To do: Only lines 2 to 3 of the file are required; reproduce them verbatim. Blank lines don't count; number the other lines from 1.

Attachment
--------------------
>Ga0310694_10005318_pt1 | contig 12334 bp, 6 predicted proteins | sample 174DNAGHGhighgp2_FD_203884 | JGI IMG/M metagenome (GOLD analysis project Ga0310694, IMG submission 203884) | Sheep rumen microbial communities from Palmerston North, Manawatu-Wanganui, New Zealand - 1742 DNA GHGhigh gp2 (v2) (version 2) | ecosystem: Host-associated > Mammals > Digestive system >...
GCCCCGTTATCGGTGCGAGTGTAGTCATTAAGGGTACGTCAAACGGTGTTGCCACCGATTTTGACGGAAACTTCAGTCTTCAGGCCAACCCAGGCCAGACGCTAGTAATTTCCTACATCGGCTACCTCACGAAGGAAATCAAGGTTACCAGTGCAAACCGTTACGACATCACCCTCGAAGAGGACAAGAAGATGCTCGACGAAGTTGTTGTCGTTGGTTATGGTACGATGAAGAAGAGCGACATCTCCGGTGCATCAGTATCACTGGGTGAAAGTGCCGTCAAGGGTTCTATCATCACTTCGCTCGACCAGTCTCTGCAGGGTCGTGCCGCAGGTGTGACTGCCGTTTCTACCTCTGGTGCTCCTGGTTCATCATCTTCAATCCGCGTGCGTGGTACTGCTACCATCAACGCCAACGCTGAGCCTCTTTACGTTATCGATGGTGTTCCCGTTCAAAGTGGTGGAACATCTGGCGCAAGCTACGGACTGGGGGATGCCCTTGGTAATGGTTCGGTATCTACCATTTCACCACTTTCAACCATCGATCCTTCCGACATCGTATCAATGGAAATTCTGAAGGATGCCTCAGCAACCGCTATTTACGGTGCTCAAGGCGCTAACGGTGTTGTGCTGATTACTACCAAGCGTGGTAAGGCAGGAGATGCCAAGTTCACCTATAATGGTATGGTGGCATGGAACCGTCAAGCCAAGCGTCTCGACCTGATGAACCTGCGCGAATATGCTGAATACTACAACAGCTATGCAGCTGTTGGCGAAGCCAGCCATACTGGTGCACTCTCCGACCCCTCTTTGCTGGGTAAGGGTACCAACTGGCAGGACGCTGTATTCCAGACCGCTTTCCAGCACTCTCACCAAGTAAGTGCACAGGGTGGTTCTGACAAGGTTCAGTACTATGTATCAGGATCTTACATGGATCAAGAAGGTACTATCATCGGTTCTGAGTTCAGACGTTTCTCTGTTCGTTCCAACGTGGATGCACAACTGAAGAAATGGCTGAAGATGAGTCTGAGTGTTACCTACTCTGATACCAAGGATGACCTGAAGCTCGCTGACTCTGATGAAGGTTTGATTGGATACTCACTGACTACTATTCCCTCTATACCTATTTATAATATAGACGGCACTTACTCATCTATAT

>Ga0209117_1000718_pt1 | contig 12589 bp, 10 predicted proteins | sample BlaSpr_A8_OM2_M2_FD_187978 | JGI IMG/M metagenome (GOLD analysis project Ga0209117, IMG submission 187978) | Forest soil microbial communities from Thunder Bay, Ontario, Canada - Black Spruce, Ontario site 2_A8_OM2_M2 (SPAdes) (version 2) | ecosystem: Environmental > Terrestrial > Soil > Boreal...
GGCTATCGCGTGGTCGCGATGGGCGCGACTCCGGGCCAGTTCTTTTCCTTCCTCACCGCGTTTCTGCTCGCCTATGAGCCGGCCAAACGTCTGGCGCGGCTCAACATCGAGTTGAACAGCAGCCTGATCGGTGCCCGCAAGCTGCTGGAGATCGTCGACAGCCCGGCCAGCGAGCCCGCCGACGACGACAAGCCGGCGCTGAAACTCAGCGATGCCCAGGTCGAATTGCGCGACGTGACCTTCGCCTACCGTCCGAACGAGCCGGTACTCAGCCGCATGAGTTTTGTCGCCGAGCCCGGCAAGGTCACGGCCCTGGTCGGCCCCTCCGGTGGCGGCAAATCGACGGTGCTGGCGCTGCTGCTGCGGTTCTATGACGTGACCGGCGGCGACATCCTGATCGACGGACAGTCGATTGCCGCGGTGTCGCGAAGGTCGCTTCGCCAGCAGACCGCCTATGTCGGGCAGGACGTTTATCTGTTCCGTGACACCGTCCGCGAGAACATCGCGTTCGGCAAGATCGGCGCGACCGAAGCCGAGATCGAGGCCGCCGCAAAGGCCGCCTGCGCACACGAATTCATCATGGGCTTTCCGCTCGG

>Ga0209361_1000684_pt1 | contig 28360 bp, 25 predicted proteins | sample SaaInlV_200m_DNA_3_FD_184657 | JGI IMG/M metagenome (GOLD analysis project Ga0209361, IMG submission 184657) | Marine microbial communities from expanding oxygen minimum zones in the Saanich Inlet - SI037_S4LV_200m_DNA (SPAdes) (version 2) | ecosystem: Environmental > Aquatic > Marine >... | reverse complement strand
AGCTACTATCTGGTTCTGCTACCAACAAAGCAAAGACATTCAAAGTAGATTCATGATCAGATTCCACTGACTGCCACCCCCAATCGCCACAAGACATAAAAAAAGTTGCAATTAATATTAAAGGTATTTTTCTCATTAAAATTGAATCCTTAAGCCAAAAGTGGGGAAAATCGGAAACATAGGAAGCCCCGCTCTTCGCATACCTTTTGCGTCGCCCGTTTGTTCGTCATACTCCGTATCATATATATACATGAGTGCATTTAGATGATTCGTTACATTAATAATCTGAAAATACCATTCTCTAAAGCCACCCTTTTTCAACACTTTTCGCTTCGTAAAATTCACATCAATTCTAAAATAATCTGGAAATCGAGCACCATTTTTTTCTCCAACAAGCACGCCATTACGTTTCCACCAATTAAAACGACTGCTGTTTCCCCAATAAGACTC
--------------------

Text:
GCCCCGTTATCGGTGCGAGTGTAGTCATTAAGGGTACGTCAAACGGTGTTGCCACCGATTTTGACGGAAACTTCAGTCTTCAGGCCAACCCAGGCCAGACGCTAGTAATTTCCTACATCGGCTACCTCACGAAGGAAATCAAGGTTACCAGTGCAAACCGTTACGACATCACCCTCGAAGAGGACAAGAAGATGCTCGACGAAGTTGTTGTCGTTGGTTATGGTACGATGAAGAAGAGCGACATCTCCGGTGCATCAGTATCACTGGGTGAAAGTGCCGTCAAGGGTTCTATCATCACTTCGCTCGACCAGTCTCTGCAGGGTCGTGCCGCAGGTGTGACTGCCGTTTCTACCTCTGGTGCTCCTGGTTCATCATCTTCAATCCGCGTGCGTGGTACTGCTACCATCAACGCCAACGCTGAGCCTCTTTACGTTATCGATGGTGTTCCCGTTCAAAGTGGTGGAACATCTGGCGCAAGCTACGGACTGGGGGATGCCCTTGGTAATGGTTCGGTATCTACCATTTCACCACTTTCAACCATCGATCCTTCCGACATCGTATCAATGGAAATTCTGAAGGATGCCTCAGCAACCGCTATTTACGGTGCTCAAGGCGCTAACGGTGTTGTGCTGATTACTACCAAGCGTGGTAAGGCAGGAGATGCCAAGTTCACCTATAATGGTATGGTGGCATGGAACCGTCAAGCCAAGCGTCTCGACCTGATGAACCTGCGCGAATATGCTGAATACTACAACAGCTATGCAGCTGTTGGCGAAGCCAGCCATACTGGTGCACTCTCCGACCCCTCTTTGCTGGGTAAGGGTACCAACTGGCAGGACGCTGTATTCCAGACCGCTTTCCAGCACTCTCACCAAGTAAGTGCACAGGGTGGTTCTGACAAGGTTCAGTACTATGTATCAGGATCTTACATGGATCAAGAAGGTACTATCATCGGTTCTGAGTTCAGACGTTTCTCTGTTCGTTCCAACGTGGATGCACAACTGAAGAAATGGCTGAAGATGAGTCTGAGTGTTACCTACTCTGATACCAAGGATGACCTGAAGCTCGCTGACTCTGATGAAGGTTTGATTGGATACTCACTGACTACTATTCCCTCTATACCTATTTATAATATAGACGGCACTTACTCATCTATAT

>Ga0209117_1000718_pt1 | contig 12589 bp, 10 predicted proteins | sample BlaSpr_A8_OM2_M2_FD_187978 | JGI IMG/M metagenome (GOLD analysis project Ga0209117, IMG submission 187978) | Forest soil microbial communities from Thunder Bay, Ontario, Canada - Black Spruce, Ontario site 2_A8_OM2_M2 (SPAdes) (version 2) | ecosystem: Environmental > Terrestrial > Soil > Boreal...